FDA Warning: Direct-Acting Antivirals for Hepatitis C May Reactivate Hepatitis B

Agency revises drug labels

The FDA has issued a warning about the risk of hepatitis B virus (HBV) becoming an active infection again in any patient who has a current or previous infection with HBV and is treated with certain direct-acting antiviral (DAA) medications for hepatitis C virus. In a few cases, HBV reactivation in patients treated with DAA medications resulted in serious liver problems or death. HBV reactivation usually occurred within four to eight weeks.

As a result, the FDA is requiring a boxed warning about the risk of HBV reactivation to be added to the drug labels of these DAAs, directing health care professionals to screen and monitor for HBV in all patients receiving DAA treatment. This warning will also be included in the patient information leaflets or medication guides for these medications.

The FDA compiled 24 cases of HBV reactivation from reports to the agency and from the published literature in HCV/HBV coinfected patients treated with DAAs during the 31 months from November 22, 2013, to July 18, 2016. Of the cases reported to the agency, two patients died and one required a liver transplant. HBV reactivation was not reported as an adverse event in the clinical trials submitted for the DAA approvals because patients with HBV coinfection were excluded from these studies.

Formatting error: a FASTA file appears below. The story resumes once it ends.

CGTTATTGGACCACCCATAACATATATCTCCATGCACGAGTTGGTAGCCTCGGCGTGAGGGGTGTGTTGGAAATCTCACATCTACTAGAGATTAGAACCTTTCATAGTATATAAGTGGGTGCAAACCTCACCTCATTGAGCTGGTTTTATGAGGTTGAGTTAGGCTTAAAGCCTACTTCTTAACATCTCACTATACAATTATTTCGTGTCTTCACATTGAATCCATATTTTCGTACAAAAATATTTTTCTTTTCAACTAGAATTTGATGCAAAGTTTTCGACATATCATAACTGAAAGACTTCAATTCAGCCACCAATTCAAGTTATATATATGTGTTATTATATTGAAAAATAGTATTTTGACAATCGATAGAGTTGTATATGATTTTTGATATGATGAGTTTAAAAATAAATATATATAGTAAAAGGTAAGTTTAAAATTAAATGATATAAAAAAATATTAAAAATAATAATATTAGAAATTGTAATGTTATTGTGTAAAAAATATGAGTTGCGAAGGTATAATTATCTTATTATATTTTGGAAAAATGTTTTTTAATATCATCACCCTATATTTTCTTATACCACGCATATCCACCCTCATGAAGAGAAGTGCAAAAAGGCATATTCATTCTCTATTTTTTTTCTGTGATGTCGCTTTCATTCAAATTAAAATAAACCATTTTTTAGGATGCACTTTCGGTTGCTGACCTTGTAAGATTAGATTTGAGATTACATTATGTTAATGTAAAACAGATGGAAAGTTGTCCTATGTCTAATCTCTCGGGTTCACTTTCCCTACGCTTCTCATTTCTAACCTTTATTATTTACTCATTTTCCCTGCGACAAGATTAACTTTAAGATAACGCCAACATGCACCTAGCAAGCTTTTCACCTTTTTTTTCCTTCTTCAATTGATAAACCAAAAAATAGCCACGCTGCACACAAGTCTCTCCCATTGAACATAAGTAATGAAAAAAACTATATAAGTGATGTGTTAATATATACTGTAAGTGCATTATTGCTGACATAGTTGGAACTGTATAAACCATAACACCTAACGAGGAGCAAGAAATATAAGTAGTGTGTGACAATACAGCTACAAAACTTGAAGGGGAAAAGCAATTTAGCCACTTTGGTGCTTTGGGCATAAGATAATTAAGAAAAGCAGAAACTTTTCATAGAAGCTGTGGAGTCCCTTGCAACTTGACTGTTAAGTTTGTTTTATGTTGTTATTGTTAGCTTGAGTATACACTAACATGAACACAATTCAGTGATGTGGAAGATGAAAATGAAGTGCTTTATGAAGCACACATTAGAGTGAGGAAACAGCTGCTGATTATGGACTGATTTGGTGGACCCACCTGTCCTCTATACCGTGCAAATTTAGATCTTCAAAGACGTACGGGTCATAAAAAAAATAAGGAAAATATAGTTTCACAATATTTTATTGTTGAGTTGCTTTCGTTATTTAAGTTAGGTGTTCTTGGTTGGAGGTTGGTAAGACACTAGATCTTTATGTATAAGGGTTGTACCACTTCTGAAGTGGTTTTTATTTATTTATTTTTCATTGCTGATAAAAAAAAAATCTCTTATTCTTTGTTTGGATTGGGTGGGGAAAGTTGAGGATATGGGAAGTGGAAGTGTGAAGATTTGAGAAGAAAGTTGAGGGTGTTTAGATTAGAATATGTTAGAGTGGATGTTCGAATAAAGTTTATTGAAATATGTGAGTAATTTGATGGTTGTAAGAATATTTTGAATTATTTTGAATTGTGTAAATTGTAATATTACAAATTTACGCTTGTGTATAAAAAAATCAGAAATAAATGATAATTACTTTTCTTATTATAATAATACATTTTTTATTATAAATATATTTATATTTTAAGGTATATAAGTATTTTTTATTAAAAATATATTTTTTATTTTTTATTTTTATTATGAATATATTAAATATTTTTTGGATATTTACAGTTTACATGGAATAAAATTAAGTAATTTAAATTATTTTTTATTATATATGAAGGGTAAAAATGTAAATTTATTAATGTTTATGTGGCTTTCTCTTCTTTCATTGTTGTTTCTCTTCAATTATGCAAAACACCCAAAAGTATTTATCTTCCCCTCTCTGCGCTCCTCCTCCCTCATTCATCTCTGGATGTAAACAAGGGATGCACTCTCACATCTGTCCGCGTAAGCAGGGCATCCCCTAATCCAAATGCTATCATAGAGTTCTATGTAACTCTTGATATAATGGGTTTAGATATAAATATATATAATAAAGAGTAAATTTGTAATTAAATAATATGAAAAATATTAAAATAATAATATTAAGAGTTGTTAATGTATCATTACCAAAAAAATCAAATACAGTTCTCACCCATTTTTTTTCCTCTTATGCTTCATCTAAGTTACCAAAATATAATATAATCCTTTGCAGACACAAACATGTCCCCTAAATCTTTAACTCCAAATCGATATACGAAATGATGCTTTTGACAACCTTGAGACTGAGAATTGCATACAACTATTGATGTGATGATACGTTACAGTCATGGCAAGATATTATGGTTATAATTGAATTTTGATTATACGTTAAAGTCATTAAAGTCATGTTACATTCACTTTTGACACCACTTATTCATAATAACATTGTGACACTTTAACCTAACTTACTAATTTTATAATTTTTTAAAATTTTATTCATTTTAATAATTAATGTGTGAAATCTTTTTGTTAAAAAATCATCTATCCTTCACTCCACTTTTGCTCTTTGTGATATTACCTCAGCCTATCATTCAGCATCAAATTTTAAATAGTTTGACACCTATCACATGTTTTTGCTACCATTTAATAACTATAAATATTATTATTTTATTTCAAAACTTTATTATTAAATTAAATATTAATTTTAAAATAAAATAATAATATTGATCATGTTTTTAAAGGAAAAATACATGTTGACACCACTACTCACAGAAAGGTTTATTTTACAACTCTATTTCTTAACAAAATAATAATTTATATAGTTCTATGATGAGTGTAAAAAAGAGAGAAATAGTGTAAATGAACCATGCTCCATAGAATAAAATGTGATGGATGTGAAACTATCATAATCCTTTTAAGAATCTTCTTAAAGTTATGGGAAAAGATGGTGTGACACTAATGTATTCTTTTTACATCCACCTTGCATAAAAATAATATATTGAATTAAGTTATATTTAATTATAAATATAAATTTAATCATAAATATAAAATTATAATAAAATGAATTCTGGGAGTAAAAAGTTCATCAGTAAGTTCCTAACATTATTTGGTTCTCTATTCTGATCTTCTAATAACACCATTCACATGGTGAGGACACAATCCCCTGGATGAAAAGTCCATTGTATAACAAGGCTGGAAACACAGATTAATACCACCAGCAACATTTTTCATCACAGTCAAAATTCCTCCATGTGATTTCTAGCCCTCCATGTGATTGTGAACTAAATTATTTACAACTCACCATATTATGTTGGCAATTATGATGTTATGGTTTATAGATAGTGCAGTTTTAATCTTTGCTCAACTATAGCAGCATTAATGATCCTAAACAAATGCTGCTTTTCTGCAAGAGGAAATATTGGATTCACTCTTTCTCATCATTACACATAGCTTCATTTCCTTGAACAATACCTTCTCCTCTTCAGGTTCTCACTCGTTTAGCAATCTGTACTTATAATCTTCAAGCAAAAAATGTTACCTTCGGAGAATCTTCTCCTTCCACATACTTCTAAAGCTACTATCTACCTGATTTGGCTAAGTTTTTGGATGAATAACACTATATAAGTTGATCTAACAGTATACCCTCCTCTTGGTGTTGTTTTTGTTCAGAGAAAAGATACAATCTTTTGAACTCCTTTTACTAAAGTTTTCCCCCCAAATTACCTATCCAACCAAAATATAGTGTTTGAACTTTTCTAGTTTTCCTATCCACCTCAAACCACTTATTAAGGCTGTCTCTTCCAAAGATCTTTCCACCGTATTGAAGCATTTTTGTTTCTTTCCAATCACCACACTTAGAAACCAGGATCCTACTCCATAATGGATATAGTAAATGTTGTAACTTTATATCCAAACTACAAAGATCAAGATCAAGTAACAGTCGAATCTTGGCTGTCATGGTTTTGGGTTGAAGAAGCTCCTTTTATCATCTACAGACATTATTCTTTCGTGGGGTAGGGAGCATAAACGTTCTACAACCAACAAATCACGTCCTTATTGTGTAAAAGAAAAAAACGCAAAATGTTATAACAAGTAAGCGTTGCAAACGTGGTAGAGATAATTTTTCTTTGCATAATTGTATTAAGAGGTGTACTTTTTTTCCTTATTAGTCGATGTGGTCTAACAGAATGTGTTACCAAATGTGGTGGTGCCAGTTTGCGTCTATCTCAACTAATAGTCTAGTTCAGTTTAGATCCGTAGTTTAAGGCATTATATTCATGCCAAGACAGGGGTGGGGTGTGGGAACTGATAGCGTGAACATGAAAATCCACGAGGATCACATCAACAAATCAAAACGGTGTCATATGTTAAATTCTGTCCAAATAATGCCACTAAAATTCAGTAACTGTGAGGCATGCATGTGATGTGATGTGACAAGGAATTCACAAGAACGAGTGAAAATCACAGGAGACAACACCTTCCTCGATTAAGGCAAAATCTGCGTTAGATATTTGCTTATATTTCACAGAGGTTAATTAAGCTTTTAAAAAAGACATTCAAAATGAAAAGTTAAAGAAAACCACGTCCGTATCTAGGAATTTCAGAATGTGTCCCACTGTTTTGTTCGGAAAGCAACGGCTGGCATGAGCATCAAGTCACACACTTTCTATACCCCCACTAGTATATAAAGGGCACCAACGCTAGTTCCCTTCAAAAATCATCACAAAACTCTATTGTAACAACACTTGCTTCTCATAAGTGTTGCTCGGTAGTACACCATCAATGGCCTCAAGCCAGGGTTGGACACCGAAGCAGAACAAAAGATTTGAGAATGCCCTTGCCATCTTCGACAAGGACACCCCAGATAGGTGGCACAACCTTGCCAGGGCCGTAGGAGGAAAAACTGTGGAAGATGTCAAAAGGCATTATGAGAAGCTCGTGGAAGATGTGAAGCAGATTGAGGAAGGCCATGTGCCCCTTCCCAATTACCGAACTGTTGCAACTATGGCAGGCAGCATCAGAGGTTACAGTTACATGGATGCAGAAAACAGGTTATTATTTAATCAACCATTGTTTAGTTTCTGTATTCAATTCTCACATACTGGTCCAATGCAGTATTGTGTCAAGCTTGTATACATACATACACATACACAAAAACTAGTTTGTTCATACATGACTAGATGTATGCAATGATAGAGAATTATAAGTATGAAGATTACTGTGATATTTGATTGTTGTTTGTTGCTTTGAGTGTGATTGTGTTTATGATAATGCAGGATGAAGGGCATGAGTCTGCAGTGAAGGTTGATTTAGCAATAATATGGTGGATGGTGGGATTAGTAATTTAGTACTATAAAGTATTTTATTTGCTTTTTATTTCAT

According to the FDA, health care professionals should screen all patients for evidence of current or prior HBV infection before starting treatment with DAAs, and should monitor patients using blood tests for HBV flare-ups or reactivation during treatment and post-treatment follow-up.

Source: FDA; October 4, 2016.